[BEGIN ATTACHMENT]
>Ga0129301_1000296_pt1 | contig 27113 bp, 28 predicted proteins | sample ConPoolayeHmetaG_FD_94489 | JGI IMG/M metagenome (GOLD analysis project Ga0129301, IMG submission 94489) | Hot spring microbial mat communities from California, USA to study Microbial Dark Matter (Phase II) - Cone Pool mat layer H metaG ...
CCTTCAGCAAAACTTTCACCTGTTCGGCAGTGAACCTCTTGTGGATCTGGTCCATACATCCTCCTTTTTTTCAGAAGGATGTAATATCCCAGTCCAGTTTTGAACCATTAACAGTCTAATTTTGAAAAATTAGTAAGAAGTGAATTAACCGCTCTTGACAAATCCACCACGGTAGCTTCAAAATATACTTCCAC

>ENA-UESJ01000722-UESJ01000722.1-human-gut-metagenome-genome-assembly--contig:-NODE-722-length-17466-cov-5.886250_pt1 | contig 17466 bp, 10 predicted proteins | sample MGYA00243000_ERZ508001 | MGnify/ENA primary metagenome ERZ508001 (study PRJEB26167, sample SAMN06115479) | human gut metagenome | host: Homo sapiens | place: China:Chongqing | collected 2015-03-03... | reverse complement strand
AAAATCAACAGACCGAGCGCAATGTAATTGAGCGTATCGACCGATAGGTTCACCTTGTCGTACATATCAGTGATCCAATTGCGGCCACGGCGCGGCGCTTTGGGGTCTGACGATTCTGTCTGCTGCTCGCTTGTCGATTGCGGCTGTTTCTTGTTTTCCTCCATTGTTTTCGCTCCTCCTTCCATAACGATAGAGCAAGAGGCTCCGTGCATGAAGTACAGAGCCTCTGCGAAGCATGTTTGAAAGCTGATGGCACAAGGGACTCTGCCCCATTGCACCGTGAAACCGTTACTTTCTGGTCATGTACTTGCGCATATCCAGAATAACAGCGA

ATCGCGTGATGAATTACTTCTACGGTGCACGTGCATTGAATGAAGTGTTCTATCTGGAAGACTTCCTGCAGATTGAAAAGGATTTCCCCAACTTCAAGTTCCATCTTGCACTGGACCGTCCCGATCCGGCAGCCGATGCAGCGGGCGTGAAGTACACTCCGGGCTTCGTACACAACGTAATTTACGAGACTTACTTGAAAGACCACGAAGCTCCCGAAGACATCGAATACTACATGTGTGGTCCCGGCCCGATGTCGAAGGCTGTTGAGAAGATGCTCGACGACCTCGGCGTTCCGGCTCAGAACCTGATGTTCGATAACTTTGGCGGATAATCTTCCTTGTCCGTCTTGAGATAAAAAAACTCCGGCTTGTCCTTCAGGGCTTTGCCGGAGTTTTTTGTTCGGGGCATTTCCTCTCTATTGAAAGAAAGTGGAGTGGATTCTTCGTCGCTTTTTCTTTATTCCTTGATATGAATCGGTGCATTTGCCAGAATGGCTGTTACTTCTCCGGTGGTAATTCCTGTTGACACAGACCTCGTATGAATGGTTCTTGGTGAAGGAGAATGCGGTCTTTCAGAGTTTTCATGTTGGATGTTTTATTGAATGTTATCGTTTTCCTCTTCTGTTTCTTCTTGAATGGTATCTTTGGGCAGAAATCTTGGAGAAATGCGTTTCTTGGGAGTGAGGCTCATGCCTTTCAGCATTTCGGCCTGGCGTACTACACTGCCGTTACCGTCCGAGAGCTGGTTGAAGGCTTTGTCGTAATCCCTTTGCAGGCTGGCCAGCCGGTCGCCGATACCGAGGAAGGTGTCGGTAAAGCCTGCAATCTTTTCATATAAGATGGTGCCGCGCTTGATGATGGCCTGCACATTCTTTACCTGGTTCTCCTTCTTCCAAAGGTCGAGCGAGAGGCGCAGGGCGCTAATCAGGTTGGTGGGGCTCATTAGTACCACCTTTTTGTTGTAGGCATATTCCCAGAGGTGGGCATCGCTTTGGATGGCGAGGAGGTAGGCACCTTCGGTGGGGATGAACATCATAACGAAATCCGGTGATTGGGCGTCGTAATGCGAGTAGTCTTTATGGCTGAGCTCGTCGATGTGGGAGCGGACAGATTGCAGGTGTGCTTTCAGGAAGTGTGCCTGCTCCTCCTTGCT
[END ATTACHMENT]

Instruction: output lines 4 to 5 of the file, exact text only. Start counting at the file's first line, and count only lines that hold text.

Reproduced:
AAAATCAACAGACCGAGCGCAATGTAATTGAGCGTATCGACCGATAGGTTCACCTTGTCGTACATATCAGTGATCCAATTGCGGCCACGGCGCGGCGCTTTGGGGTCTGACGATTCTGTCTGCTGCTCGCTTGTCGATTGCGGCTGTTTCTTGTTTTCCTCCATTGTTTTCGCTCCTCCTTCCATAACGATAGAGCAAGAGGCTCCGTGCATGAAGTACAGAGCCTCTGCGAAGCATGTTTGAAAGCTGATGGCACAAGGGACTCTGCCCCATTGCACCGTGAAACCGTTACTTTCTGGTCATGTACTTGCGCATATCCAGAATAACAGCGA

ATCGCGTGATGAATTACTTCTACGGTGCACGTGCATTGAATGAAGTGTTCTATCTGGAAGACTTCCTGCAGATTGAAAAGGATTTCCCCAACTTCAAGTTCCATCTTGCACTGGACCGTCCCGATCCGGCAGCCGATGCAGCGGGCGTGAAGTACACTCCGGGCTTCGTACACAACGTAATTTACGAGACTTACTTGAAAGACCACGAAGCTCCCGAAGACATCGAATACTACATGTGTGGTCCCGGCCCGATGTCGAAGGCTGTTGAGAAGATGCTCGACGACCTCGGCGTTCCGGCTCAGAACCTGATGTTCGATAACTTTGGCGGATAATCTTCCTTGTCCGTCTTGAGATAAAAAAACTCCGGCTTGTCCTTCAGGGCTTTGCCGGAGTTTTTTGTTCGGGGCATTTCCTCTCTATTGAAAGAAAGTGGAGTGGATTCTTCGTCGCTTTTTCTTTATTCCTTGATATGAATCGGTGCATTTGCCAGAATGGCTGTTACTTCTCCGGTGGTAATTCCTGTTGACACAGACCTCGTATGAATGGTTCTTGGTGAAGGAGAATGCGGTCTTTCAGAGTTTTCATGTTGGATGTTTTATTGAATGTTATCGTTTTCCTCTTCTGTTTCTTCTTGAATGGTATCTTTGGGCAGAAATCTTGGAGAAATGCGTTTCTTGGGAGTGAGGCTCATGCCTTTCAGCATTTCGGCCTGGCGTACTACACTGCCGTTACCGTCCGAGAGCTGGTTGAAGGCTTTGTCGTAATCCCTTTGCAGGCTGGCCAGCCGGTCGCCGATACCGAGGAAGGTGTCGGTAAAGCCTGCAATCTTTTCATATAAGATGGTGCCGCGCTTGATGATGGCCTGCACATTCTTTACCTGGTTCTCCTTCTTCCAAAGGTCGAGCGAGAGGCGCAGGGCGCTAATCAGGTTGGTGGGGCTCATTAGTACCACCTTTTTGTTGTAGGCATATTCCCAGAGGTGGGCATCGCTTTGGATGGCGAGGAGGTAGGCACCTTCGGTGGGGATGAACATCATAACGAAATCCGGTGATTGGGCGTCGTAATGCGAGTAGTCTTTATGGCTGAGCTCGTCGATGTGGGAGCGGACAGATTGCAGGTGTGCTTTCAGGAAGTGTGCCTGCTCCTCCTTGCT